Thursday, November 7, 2019

Keys to Talking with Your Teen


Talking with your teen

Knowing how to engage in constructive dialogue with your teenager is one of the most important skills a parent can possess, but it is also one of the most challenging things to pull off well. Generally speaking, teens are not always eager to participate in a “serious” conversation with their parent(s). Nevertheless, by understanding how to effectively talk with your kids you can decrease the occurrence of destructive conflict and increase the likelihood of sending the message to your child that they have been heard and that they are valued and respected.

Your teens face important issues every day. Their ability to make good decisions about drugs and alcohol, sex, friendships and school performance is significantly enhanced by open, honest and direct communication about these issues with you. The stakes are high – one bad decision can literally affect a teenager for the rest of his or her life. When you have constructive dialogue with your teen you are also modeling for them the tools they can rely upon when encountering their own difficult conversations with peers, supervisors, spouses and, someday, their own teenager.

Thursday, September 28, 2017

10 Things That Turn Women Off

WomenIn most healthy marriages, both the husband and wife enjoy physical intimacy. There was a time when women were taught to “endure” their husbands’ advances, but thankfully we have grown past that archaic mindset and into the realization that God designed sex in marriage to be pleasing to both spouses.

And yet, a lot of men still complain about their wives’ lack of interest in physical affection and sexual intimacy. What’s the problem? I have found that many men simply do not understand how they might influence this indifference or lack of desire.

As a psychologist, I have spoken a great deal with men and women on the subject of marital intimacy, so I hear both sides of the story. It is rare that someone’s marriage is affected by all ten of these turn-offs, but they are common enough that you might recognize yours in one or two of them.

Tuesday, August 29, 2017

Meet Conflict Head-On

ConflictWe recently escaped the brutal Arizona desert heat with a road trip to San Diego. Paradise, right? Fog in the morning, beach temperatures hovering around 70 degrees, beautiful scenery and stunning colors, and an enormous number of vehicles displaying Arizona plates vying for parking spots! I expected peace and quiet, yet what I experienced nestled in this supposed utopia was… conflict. Conflict all around me.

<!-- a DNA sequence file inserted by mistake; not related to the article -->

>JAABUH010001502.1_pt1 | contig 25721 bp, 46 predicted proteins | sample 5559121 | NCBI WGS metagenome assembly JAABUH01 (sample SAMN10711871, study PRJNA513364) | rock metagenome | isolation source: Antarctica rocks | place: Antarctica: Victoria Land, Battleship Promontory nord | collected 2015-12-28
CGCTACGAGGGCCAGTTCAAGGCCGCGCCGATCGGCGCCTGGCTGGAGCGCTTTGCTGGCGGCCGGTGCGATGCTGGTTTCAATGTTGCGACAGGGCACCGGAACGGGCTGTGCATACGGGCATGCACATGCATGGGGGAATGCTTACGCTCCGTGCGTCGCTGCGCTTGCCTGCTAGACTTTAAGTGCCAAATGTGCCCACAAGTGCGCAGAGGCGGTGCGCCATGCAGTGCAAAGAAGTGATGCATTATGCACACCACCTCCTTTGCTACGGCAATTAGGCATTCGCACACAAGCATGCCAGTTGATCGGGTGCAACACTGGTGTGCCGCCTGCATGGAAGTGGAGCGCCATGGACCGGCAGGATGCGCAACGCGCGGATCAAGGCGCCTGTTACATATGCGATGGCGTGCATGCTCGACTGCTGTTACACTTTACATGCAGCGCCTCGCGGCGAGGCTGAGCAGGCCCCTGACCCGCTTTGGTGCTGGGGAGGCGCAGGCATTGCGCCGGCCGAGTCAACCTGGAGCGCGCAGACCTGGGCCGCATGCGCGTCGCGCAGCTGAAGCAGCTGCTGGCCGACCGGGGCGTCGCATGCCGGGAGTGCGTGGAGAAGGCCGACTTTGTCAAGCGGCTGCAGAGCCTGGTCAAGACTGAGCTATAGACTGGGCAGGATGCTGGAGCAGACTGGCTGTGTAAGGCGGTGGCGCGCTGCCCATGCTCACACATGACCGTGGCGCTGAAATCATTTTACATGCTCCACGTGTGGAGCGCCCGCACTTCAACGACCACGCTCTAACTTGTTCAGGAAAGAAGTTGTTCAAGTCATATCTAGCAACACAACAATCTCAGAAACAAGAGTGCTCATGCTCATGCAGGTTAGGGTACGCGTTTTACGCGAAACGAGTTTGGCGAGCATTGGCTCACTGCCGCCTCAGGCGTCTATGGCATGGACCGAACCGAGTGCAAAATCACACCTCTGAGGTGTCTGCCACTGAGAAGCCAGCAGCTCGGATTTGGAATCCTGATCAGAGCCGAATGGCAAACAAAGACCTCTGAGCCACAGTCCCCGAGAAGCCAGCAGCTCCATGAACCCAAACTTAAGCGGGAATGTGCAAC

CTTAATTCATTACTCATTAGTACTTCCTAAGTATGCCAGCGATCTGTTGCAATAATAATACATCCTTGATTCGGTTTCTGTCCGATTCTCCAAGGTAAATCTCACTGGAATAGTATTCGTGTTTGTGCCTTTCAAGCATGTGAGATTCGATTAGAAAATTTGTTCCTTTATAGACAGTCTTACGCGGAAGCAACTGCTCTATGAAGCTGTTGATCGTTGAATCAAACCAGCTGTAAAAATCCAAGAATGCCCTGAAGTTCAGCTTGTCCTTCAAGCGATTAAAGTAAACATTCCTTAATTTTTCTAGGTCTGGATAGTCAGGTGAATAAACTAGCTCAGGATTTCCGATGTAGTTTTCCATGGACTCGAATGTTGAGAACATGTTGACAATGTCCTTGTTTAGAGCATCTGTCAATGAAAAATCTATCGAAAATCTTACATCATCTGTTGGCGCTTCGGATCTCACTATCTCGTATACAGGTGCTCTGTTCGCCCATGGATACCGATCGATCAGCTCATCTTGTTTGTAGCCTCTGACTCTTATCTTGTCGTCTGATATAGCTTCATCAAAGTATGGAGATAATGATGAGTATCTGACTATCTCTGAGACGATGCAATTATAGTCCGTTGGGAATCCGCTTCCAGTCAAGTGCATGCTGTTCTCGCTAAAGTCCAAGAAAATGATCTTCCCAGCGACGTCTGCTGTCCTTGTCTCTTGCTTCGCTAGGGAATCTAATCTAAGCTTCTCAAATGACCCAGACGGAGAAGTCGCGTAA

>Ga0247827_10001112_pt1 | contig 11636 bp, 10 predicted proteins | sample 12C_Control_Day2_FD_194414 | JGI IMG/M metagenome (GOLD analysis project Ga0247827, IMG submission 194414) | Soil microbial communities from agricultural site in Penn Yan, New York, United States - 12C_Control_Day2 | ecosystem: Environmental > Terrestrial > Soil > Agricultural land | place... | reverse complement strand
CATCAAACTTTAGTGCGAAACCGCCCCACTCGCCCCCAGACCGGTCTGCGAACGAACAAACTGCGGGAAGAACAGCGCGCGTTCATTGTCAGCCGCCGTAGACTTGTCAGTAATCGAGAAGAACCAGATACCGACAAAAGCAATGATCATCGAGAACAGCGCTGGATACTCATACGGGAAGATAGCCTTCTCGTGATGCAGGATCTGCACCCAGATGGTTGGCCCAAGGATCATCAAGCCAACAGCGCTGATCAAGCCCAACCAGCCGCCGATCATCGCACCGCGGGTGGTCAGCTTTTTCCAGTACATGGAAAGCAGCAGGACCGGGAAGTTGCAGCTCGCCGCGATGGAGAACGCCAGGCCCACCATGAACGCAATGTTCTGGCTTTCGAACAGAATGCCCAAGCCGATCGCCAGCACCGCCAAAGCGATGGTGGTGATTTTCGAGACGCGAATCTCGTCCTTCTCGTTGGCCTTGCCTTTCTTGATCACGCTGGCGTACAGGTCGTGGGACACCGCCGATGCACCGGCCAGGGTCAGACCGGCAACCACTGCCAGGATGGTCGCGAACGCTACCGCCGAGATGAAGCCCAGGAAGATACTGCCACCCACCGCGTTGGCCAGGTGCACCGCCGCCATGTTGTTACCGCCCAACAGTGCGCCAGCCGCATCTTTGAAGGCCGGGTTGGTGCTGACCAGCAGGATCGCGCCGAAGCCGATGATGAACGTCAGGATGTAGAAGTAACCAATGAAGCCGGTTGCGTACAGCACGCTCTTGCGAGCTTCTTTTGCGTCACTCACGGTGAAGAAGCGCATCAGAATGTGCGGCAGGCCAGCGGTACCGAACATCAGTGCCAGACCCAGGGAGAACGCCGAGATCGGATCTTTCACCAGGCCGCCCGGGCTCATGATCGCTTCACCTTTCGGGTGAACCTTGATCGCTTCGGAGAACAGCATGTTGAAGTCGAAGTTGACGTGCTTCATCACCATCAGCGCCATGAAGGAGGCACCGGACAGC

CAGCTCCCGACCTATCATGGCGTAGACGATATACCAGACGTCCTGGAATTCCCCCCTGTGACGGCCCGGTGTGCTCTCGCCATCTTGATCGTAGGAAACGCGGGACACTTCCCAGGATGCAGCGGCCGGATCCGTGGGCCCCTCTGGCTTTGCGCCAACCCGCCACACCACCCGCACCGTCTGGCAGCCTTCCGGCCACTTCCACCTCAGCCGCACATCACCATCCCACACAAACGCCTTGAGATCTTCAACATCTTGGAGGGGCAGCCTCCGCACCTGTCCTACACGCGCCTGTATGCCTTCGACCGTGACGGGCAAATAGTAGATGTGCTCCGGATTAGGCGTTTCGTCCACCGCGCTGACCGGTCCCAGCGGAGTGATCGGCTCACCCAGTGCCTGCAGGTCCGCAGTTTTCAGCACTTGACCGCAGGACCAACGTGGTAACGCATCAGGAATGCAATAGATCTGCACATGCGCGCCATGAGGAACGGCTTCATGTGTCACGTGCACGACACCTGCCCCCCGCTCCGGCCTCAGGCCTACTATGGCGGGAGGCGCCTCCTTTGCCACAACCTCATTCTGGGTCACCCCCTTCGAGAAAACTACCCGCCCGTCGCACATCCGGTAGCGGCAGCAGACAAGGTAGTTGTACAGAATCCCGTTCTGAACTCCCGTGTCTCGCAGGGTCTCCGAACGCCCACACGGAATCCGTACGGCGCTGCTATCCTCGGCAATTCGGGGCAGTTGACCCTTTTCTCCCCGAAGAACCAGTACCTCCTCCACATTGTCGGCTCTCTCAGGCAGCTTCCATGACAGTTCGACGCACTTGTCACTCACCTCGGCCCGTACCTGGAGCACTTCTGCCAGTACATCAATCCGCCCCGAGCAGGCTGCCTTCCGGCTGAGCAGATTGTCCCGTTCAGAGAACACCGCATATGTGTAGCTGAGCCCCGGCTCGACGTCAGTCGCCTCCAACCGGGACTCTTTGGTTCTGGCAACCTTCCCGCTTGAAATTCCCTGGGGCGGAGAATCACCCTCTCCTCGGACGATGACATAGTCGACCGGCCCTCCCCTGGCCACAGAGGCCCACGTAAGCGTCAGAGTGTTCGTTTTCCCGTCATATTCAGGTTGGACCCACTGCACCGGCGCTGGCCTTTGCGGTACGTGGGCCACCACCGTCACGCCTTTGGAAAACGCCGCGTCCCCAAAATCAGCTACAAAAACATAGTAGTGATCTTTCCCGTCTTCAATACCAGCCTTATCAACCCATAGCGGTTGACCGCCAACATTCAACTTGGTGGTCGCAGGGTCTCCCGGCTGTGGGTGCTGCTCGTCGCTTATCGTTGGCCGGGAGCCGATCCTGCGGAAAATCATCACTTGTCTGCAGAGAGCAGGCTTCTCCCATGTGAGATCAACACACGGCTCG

A young family in the restaurant battling the cries of their kids. At the beach, young people were arguing what bathing suit was the sexiest (someone tell me when thongs became the norm on beaches!!!), and at the hotel swimming pool where a couple held hands coming in but stormed out 30 minutes later. As you know by now, in relationships, in families, at work, conflict is ever present. The goal is not to avoid conflict, but rather to embrace and grow through it.

Tuesday, May 23, 2017

What Crying Babies and Strong Relationships Have in Common

Strong RelationshipsWhen a perfectly contented newborn baby hears another baby crying, it’s common for her to begin wailing as well. Now, most of us would just say, “Well, sure, I’d cry too if my ears were hurting and the noise nearby was TOO LOUD.” But studies indicate more is going on than “what just meets the ear” and that we can all learn something about EMPATHY that infants, it appears, learn very young.

When two babies begin crying in the same room, it’s not just the loud noise that causes the second baby to wail along with the first. Researchers have found it’s the sound of a fellow human in distress that triggers the baby’s crying. One New York University psychologist believes that this “reflexive” crying, as he calls it, may be a precursor to human empathy – the ability to observe the anguish or joy of another person and take it on as your own.